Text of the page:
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Day of the Poets

October 2nd is National Poetry Day. The theme is Remember. Sam Bennett takes a look at what it's all about
I very much enjoyed reading something my dad had written for my mum’s 50th birthday. I should point out Dad also took Mum to Venice (just in case you thought he was cheap)

Whether it’s been Inspector Morse reciting A. E. Housman, a Smiths song or an academic assignment, poetry has often featured in my life. I’m thrilled that this is the case. I’m just as thrilled that my work at the moment involves engaging with a collection of poems, including David Harmer’s ‘Not Just You, Me As Well’ which paints a harrowing picture of bullying, and Aaron Smith’s ‘The first time’ which depicts, among other things, the fire lighting antics of the speaker. The reason for this? October 2nd is National Poetry Day.


The theme for NPD 2014 is Remember


I have been delving into poems that the Remember theme could apply to, but I have not limited myself to published works. Actually, I may not have restricted myself to poetry either! I very much enjoyed reading something my dad had written for my mum’s 50th birthday. One line read: “I remember trying to wipe super-glu off your hands in the kitchen at Herga Court after you’d tried to repair Freddie’s rear-view mirror. Holding your hands, it took a long time, I made sure of that”. I should point out Dad also took Mum to Venice (just in case you thought he was cheap).

Of course as 2014 marks the 100th anniversary of World War One and has been decorated with events that recall the Great War, Remember is certainly a fitting theme for this year’s National Poetry Day. Thanks to the World War One poets, there is a significant amount of poetry about the First World War. The conflict was at times presented in a romanticized way; part of Julian Grenfell’s ‘Into Battle’ reads: “The fighting man shall from the sun, Take warmth, and life from the glowing earth”. Other work was more brutal, as in Wilfred Owen’s ‘Dulce et Decorum Est’: “The white eyes writhing in his face, His hanging face, like a devil’s sick of sin; If you could hear, at every jolt, the blood, Come gargling from the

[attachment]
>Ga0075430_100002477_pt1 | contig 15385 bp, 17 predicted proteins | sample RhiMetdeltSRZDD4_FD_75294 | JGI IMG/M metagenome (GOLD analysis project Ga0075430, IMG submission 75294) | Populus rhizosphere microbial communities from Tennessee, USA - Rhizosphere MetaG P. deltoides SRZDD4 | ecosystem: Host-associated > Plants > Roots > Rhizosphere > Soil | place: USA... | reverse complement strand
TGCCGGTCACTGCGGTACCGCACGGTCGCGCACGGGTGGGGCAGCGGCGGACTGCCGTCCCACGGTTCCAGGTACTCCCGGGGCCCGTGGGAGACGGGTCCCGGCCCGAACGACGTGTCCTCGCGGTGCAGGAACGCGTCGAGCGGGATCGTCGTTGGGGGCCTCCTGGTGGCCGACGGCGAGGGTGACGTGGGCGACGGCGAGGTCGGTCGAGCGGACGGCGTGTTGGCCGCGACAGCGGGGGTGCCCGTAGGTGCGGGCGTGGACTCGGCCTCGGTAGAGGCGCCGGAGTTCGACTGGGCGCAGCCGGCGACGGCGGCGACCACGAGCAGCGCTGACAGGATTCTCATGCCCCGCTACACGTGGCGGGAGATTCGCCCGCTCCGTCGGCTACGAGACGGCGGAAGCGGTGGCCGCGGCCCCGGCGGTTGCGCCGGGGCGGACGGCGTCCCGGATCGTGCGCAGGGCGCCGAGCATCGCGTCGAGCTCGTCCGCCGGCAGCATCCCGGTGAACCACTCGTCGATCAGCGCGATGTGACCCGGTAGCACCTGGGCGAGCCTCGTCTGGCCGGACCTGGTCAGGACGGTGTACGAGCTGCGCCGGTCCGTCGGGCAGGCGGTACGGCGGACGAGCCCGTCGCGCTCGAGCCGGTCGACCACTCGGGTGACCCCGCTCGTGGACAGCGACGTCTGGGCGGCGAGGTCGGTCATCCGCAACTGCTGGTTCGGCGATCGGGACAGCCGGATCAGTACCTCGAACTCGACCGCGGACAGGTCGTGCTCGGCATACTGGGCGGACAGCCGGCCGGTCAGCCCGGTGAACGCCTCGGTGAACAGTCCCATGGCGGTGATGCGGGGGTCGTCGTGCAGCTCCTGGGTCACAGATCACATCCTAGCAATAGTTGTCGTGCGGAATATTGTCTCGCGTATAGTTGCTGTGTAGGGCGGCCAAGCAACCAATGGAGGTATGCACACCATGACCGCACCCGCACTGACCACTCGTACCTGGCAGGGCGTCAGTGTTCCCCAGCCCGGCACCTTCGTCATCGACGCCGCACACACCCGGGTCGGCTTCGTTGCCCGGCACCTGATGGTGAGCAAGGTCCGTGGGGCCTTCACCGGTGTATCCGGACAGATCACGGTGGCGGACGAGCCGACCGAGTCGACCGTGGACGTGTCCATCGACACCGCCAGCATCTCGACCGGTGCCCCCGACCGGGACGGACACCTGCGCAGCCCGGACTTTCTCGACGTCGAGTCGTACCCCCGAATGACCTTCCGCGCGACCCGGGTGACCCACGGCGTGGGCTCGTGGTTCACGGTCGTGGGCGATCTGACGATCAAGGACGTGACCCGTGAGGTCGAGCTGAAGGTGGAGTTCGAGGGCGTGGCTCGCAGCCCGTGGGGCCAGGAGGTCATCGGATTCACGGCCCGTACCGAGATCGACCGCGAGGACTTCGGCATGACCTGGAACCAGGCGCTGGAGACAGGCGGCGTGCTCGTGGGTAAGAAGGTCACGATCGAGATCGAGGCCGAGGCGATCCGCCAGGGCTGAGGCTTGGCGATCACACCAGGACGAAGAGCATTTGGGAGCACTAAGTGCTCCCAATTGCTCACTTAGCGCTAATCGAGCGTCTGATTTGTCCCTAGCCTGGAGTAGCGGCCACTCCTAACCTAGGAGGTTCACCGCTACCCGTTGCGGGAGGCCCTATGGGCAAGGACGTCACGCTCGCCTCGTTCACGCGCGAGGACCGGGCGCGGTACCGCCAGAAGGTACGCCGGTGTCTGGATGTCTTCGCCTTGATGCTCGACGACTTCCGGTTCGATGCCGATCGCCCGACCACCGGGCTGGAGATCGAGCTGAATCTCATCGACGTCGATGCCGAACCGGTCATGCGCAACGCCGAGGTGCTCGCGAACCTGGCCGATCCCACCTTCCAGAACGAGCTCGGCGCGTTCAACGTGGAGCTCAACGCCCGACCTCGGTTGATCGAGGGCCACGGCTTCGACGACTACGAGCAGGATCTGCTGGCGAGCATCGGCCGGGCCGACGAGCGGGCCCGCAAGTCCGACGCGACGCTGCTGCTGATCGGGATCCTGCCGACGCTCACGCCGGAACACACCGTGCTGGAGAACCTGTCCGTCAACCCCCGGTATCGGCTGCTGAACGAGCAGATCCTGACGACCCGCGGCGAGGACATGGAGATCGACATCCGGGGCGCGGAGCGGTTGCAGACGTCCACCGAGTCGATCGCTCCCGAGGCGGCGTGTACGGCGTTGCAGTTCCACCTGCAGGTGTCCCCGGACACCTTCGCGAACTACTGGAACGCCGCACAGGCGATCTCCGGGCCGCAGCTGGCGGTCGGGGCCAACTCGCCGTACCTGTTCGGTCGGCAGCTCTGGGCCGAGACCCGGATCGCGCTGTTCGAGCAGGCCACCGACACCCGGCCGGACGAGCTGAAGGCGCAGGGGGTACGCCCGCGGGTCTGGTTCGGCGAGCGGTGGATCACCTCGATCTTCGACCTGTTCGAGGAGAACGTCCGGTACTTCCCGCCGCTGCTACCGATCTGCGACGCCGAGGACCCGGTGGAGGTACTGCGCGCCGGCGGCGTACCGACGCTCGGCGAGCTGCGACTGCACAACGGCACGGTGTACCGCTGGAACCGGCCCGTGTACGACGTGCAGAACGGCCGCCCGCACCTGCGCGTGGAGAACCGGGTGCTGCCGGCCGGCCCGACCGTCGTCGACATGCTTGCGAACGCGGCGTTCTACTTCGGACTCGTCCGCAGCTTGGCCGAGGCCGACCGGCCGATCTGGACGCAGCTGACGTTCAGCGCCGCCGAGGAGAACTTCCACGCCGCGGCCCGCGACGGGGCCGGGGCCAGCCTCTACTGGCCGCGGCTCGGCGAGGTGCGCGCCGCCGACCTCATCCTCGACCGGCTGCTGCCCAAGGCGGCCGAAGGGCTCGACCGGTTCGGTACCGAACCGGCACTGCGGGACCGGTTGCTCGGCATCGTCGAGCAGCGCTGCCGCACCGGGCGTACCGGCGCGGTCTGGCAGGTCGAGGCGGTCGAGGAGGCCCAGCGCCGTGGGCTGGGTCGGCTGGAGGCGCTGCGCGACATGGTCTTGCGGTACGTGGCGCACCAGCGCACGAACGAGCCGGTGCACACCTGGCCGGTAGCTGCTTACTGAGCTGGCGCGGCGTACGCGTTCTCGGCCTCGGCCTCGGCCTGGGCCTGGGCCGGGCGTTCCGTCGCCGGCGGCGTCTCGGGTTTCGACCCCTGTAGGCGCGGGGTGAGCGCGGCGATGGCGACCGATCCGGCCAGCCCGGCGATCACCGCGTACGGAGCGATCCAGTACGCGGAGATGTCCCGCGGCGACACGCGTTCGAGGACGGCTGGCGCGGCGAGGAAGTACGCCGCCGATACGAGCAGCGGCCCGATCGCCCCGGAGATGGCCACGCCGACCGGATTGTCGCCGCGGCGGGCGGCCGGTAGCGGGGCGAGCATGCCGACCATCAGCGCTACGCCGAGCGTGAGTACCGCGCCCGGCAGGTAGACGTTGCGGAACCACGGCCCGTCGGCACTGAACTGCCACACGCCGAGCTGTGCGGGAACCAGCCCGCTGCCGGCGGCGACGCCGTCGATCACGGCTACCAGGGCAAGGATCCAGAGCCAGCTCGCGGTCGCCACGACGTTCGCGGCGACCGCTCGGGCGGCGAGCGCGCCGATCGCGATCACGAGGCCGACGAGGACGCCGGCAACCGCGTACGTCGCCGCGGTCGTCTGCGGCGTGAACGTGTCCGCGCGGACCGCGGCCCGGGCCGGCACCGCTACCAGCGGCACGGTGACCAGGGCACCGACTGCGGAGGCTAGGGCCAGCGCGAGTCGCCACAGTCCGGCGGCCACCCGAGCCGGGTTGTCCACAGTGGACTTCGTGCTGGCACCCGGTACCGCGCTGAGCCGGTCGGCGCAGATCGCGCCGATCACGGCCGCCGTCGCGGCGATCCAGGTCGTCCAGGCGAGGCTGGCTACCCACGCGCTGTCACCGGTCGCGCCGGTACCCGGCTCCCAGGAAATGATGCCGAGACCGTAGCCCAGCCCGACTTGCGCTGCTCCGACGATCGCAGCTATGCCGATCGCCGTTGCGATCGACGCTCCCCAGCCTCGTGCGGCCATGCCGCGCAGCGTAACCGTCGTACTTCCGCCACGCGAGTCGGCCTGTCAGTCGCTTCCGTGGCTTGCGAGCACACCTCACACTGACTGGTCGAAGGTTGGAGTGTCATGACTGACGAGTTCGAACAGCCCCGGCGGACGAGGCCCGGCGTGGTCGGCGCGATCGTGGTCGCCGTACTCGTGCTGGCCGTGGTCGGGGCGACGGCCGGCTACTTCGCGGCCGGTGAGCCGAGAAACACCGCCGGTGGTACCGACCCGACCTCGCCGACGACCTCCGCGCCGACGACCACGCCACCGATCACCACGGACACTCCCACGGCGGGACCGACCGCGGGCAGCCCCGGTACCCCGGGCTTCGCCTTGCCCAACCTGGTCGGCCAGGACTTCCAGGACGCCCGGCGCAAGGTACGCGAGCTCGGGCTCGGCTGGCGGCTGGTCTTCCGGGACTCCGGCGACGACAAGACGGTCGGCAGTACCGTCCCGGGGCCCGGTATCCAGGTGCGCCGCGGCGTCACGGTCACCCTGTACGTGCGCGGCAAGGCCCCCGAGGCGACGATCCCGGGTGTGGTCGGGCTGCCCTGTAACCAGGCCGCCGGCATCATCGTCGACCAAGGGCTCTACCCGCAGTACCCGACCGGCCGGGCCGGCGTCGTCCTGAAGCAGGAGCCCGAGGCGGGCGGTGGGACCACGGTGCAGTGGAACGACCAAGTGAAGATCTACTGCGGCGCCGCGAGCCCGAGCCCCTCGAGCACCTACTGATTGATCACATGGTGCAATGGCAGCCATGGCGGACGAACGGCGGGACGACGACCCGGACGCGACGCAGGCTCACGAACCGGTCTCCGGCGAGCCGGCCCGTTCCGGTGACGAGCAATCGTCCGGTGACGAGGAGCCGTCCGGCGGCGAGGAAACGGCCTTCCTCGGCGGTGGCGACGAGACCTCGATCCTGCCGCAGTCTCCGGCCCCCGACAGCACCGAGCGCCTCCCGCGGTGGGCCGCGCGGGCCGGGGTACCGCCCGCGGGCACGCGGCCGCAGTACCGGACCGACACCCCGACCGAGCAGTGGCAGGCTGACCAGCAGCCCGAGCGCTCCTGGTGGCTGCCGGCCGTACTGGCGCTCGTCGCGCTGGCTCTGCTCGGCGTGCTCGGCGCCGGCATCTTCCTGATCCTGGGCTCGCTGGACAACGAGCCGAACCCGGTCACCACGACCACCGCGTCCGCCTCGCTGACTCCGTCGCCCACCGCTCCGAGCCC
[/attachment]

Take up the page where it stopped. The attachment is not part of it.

froth-corrupted lungs” (‘Dulce et Decorum Est’).

Owen once wrote, in a draft preface to a book of his poetry, “These elegies are to this generation in no sense consolatory. They may be to the next. All a poet can do today is warn”. Perhaps if we were to write an original Remember poem, it could express an opinion on whether Owen’s warnings had an effect.

This year National Poetry Day will see a school poetry competition at London’s North Bridge House Senior School. The prize giving for the John Betjeman Poetry Competition will also be taking place at St Pancras International railway station, for more details on this competition, visit betjemanpoetrycompetition.com.

You can get involved in NPD now, just tweet your own Remember poem using #nationalpoetryday or put it on facebook.com/PoetryDayUK. You can find out about holding your own poetry event, as well as more about NPD, at forwardartsfoundation.org/national-poetry-day.

- Sam Bennett

Top Image: An Oxford Blackwell's bestseller: Moontide by Niall Campbell (Image Credit: Blackwell's)

Below: An Oxford Blackwell's bestseller: Soul Food: Nourishing Poems for Starved Minds edited by Neil Astley and Pamela Robertson-Pearce (Image Credit: Blackwell's)